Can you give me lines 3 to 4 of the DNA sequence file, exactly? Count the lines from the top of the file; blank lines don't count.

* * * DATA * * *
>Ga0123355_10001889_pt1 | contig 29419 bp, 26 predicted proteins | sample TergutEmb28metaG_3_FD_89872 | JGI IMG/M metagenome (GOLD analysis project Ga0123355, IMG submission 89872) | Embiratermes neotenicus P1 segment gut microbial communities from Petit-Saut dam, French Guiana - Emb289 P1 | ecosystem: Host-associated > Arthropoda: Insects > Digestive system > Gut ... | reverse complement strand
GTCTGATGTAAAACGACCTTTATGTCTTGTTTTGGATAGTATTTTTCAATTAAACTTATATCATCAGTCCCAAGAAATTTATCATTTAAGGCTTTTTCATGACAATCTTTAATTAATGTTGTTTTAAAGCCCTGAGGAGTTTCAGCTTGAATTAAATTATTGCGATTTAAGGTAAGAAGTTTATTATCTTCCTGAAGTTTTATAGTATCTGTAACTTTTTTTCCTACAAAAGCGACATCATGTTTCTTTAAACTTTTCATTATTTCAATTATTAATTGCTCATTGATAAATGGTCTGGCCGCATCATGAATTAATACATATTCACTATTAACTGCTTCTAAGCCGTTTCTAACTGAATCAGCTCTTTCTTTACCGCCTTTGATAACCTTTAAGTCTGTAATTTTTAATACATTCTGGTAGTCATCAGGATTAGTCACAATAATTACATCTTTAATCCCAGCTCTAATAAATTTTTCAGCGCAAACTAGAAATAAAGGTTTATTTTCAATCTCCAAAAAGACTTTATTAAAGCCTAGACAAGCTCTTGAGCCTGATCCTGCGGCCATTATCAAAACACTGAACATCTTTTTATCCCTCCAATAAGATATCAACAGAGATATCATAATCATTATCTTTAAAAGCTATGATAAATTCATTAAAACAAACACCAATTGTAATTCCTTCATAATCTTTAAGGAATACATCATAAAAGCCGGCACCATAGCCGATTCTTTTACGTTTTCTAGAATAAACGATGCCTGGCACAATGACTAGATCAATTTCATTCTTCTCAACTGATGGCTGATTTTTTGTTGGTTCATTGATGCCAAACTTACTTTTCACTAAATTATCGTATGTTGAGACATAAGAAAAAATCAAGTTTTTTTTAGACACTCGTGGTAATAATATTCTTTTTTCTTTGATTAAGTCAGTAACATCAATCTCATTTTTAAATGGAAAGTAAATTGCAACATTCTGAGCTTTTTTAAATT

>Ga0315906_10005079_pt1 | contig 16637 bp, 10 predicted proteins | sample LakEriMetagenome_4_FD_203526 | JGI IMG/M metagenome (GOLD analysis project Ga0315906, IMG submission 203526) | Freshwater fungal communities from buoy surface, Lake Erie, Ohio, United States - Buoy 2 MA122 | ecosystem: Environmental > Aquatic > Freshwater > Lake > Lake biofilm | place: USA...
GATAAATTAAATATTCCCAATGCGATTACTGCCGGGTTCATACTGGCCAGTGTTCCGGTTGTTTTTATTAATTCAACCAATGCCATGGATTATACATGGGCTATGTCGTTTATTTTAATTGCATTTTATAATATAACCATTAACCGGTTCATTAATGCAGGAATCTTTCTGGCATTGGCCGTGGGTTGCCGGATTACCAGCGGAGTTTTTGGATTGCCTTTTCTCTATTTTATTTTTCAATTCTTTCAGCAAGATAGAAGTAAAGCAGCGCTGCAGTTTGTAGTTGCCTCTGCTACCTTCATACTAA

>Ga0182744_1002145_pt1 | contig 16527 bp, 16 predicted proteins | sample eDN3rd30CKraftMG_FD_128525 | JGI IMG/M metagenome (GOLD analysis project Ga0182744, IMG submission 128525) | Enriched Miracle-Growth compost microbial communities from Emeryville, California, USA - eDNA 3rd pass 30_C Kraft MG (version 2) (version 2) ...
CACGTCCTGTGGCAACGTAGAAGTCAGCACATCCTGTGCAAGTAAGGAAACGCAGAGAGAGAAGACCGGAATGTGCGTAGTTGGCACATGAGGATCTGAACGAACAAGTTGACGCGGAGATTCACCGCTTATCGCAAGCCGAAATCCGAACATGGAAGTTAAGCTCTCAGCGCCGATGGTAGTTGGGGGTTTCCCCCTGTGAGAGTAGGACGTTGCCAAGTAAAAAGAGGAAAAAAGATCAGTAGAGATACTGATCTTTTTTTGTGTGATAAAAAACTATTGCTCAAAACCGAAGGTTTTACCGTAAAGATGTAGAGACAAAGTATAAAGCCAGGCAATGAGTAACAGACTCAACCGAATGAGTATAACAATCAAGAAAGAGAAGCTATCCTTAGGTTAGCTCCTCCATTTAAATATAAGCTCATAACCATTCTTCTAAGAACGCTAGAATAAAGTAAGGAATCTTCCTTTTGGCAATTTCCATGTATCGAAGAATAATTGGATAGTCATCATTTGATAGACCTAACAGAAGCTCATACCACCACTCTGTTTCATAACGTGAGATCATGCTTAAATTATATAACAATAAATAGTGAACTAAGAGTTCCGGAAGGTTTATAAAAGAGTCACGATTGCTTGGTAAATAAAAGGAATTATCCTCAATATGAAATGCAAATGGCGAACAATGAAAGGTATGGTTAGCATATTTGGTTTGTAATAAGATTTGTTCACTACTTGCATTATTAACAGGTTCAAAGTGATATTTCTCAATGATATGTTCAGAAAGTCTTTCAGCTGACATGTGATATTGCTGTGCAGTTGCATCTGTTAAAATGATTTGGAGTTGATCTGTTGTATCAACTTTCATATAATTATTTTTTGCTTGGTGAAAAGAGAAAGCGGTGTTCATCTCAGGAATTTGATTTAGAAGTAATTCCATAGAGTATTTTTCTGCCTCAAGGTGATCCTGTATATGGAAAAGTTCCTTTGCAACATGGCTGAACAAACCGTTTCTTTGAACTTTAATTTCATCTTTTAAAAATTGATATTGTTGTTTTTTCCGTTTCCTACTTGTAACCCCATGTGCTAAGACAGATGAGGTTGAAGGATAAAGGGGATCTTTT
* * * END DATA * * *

>Ga0315906_10005079_pt1 | contig 16637 bp, 10 predicted proteins | sample LakEriMetagenome_4_FD_203526 | JGI IMG/M metagenome (GOLD analysis project Ga0315906, IMG submission 203526) | Freshwater fungal communities from buoy surface, Lake Erie, Ohio, United States - Buoy 2 MA122 | ecosystem: Environmental > Aquatic > Freshwater > Lake > Lake biofilm | place: USA...
GATAAATTAAATATTCCCAATGCGATTACTGCCGGGTTCATACTGGCCAGTGTTCCGGTTGTTTTTATTAATTCAACCAATGCCATGGATTATACATGGGCTATGTCGTTTATTTTAATTGCATTTTATAATATAACCATTAACCGGTTCATTAATGCAGGAATCTTTCTGGCATTGGCCGTGGGTTGCCGGATTACCAGCGGAGTTTTTGGATTGCCTTTTCTCTATTTTATTTTTCAATTCTTTCAGCAAGATAGAAGTAAAGCAGCGCTGCAGTTTGTAGTTGCCTCTGCTACCTTCATACTAA